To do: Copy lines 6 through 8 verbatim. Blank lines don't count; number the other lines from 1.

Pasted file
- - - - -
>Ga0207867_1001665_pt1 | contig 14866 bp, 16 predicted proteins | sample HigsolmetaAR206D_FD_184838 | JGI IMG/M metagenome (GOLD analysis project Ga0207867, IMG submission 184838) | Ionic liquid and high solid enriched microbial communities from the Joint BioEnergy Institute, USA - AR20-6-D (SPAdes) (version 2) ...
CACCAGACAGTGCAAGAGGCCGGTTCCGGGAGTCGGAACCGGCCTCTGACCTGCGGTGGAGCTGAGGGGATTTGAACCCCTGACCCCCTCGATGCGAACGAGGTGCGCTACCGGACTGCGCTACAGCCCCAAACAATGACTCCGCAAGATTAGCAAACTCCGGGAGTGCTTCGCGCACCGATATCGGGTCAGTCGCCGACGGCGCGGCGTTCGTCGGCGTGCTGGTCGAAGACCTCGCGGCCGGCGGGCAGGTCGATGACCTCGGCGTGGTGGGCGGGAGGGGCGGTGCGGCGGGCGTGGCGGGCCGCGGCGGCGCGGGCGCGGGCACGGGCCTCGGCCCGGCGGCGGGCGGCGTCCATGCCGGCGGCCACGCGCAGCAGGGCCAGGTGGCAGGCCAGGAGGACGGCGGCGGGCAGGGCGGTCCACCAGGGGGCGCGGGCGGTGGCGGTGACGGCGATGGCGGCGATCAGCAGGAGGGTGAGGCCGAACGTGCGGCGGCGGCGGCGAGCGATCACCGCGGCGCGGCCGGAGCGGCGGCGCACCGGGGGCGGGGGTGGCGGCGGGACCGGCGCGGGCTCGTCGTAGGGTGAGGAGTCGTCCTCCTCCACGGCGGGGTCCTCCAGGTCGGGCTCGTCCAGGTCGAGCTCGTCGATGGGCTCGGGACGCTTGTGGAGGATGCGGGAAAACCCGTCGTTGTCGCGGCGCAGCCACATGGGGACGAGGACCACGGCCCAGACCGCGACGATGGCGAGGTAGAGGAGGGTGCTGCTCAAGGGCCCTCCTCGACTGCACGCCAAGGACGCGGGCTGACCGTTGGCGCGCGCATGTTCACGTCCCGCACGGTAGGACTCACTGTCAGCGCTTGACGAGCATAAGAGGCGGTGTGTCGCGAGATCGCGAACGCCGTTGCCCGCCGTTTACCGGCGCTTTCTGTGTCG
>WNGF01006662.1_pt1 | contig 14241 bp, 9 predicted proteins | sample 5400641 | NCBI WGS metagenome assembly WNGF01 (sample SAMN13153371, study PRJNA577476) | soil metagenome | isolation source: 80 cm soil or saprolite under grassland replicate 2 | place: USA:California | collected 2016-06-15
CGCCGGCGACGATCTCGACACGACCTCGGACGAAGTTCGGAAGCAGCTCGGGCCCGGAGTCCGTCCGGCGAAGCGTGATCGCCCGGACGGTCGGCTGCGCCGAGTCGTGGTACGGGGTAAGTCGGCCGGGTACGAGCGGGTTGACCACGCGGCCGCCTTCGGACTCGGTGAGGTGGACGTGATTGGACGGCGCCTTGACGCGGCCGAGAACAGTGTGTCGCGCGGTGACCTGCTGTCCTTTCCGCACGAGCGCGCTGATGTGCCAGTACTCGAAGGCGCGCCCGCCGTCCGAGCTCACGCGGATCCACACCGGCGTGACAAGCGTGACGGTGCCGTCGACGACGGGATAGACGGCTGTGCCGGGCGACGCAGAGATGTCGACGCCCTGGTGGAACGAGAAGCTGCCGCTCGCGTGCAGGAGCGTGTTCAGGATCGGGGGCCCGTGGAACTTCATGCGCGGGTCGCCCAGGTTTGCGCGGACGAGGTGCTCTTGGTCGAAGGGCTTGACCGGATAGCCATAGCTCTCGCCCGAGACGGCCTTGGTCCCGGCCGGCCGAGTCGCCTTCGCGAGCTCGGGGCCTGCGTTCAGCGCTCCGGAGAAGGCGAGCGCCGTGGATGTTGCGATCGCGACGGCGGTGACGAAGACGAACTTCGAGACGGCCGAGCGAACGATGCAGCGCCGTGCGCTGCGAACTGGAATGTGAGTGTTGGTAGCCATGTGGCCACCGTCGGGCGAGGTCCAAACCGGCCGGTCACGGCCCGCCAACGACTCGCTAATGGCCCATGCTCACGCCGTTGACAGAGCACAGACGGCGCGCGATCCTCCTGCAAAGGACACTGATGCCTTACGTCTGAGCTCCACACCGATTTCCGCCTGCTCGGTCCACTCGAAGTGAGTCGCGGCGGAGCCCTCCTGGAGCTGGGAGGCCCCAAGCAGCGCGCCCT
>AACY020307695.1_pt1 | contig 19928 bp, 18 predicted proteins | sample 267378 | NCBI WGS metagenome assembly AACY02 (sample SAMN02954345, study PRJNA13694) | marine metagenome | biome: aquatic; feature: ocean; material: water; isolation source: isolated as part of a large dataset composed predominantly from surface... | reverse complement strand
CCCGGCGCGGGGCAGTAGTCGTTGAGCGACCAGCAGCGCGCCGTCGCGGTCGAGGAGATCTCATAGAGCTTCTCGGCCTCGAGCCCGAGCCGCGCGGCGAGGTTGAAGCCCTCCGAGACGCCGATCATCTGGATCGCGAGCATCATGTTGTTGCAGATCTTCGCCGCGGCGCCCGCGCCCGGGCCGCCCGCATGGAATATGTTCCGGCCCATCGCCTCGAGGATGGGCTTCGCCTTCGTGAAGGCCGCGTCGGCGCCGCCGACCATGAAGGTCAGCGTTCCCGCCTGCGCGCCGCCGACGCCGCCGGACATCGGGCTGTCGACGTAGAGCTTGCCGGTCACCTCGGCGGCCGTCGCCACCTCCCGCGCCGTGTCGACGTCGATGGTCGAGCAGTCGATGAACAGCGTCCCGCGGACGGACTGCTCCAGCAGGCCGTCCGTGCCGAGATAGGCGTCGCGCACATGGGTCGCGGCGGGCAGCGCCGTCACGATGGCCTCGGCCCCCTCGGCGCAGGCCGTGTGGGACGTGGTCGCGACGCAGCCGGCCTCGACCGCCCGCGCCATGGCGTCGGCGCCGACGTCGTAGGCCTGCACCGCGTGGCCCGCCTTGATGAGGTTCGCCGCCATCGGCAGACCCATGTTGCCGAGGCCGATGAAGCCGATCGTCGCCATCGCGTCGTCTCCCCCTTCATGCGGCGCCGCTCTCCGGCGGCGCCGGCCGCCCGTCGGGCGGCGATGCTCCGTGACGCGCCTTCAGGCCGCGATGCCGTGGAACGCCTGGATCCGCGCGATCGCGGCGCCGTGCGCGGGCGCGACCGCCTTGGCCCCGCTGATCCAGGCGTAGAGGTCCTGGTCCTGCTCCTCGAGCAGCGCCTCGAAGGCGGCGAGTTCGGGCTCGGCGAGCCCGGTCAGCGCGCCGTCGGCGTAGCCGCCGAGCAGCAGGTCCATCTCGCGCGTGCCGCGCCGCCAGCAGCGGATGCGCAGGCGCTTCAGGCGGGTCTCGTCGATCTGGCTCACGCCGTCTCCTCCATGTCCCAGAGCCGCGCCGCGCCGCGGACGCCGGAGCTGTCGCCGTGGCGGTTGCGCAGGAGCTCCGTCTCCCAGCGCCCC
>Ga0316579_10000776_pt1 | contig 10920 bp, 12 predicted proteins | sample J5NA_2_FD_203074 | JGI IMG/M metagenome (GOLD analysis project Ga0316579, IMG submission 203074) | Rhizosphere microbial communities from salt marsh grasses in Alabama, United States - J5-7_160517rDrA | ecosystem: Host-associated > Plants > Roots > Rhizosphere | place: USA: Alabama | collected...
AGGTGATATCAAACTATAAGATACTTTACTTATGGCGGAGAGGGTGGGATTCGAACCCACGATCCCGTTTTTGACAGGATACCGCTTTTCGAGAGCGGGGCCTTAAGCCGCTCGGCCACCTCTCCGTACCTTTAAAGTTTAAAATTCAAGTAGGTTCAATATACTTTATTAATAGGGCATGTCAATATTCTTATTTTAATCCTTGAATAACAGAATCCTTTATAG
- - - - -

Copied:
CCCGGCGCGGGGCAGTAGTCGTTGAGCGACCAGCAGCGCGCCGTCGCGGTCGAGGAGATCTCATAGAGCTTCTCGGCCTCGAGCCCGAGCCGCGCGGCGAGGTTGAAGCCCTCCGAGACGCCGATCATCTGGATCGCGAGCATCATGTTGTTGCAGATCTTCGCCGCGGCGCCCGCGCCCGGGCCGCCCGCATGGAATATGTTCCGGCCCATCGCCTCGAGGATGGGCTTCGCCTTCGTGAAGGCCGCGTCGGCGCCGCCGACCATGAAGGTCAGCGTTCCCGCCTGCGCGCCGCCGACGCCGCCGGACATCGGGCTGTCGACGTAGAGCTTGCCGGTCACCTCGGCGGCCGTCGCCACCTCCCGCGCCGTGTCGACGTCGATGGTCGAGCAGTCGATGAACAGCGTCCCGCGGACGGACTGCTCCAGCAGGCCGTCCGTGCCGAGATAGGCGTCGCGCACATGGGTCGCGGCGGGCAGCGCCGTCACGATGGCCTCGGCCCCCTCGGCGCAGGCCGTGTGGGACGTGGTCGCGACGCAGCCGGCCTCGACCGCCCGCGCCATGGCGTCGGCGCCGACGTCGTAGGCCTGCACCGCGTGGCCCGCCTTGATGAGGTTCGCCGCCATCGGCAGACCCATGTTGCCGAGGCCGATGAAGCCGATCGTCGCCATCGCGTCGTCTCCCCCTTCATGCGGCGCCGCTCTCCGGCGGCGCCGGCCGCCCGTCGGGCGGCGATGCTCCGTGACGCGCCTTCAGGCCGCGATGCCGTGGAACGCCTGGATCCGCGCGATCGCGGCGCCGTGCGCGGGCGCGACCGCCTTGGCCCCGCTGATCCAGGCGTAGAGGTCCTGGTCCTGCTCCTCGAGCAGCGCCTCGAAGGCGGCGAGTTCGGGCTCGGCGAGCCCGGTCAGCGCGCCGTCGGCGTAGCCGCCGAGCAGCAGGTCCATCTCGCGCGTGCCGCGCCGCCAGCAGCGGATGCGCAGGCGCTTCAGGCGGGTCTCGTCGATCTGGCTCACGCCGTCTCCTCCATGTCCCAGAGCCGCGCCGCGCCGCGGACGCCGGAGCTGTCGCCGTGGCGGTTGCGCAGGAGCTCCGTCTCCCAGCGCCCC
>Ga0316579_10000776_pt1 | contig 10920 bp, 12 predicted proteins | sample J5NA_2_FD_203074 | JGI IMG/M metagenome (GOLD analysis project Ga0316579, IMG submission 203074) | Rhizosphere microbial communities from salt marsh grasses in Alabama, United States - J5-7_160517rDrA | ecosystem: Host-associated > Plants > Roots > Rhizosphere | place: USA: Alabama | collected...
AGGTGATATCAAACTATAAGATACTTTACTTATGGCGGAGAGGGTGGGATTCGAACCCACGATCCCGTTTTTGACAGGATACCGCTTTTCGAGAGCGGGGCCTTAAGCCGCTCGGCCACCTCTCCGTACCTTTAAAGTTTAAAATTCAAGTAGGTTCAATATACTTTATTAATAGGGCATGTCAATATTCTTATTTTAATCCTTGAATAACAGAATCCTTTATAG